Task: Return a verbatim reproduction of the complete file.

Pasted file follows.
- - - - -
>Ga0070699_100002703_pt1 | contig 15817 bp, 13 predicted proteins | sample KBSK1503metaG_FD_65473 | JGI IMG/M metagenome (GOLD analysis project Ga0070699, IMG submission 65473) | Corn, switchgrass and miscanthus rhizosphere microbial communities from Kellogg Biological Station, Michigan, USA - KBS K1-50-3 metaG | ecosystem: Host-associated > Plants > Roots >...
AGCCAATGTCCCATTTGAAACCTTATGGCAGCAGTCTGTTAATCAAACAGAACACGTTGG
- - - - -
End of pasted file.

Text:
>Ga0070699_100002703_pt1 | contig 15817 bp, 13 predicted proteins | sample KBSK1503metaG_FD_65473 | JGI IMG/M metagenome (GOLD analysis project Ga0070699, IMG submission 65473) | Corn, switchgrass and miscanthus rhizosphere microbial communities from Kellogg Biological Station, Michigan, USA - KBS K1-50-3 metaG | ecosystem: Host-associated > Plants > Roots >...
AGCCAATGTCCCATTTGAAACCTTATGGCAGCAGTCTGTTAATCAAACAGAACACGTTGG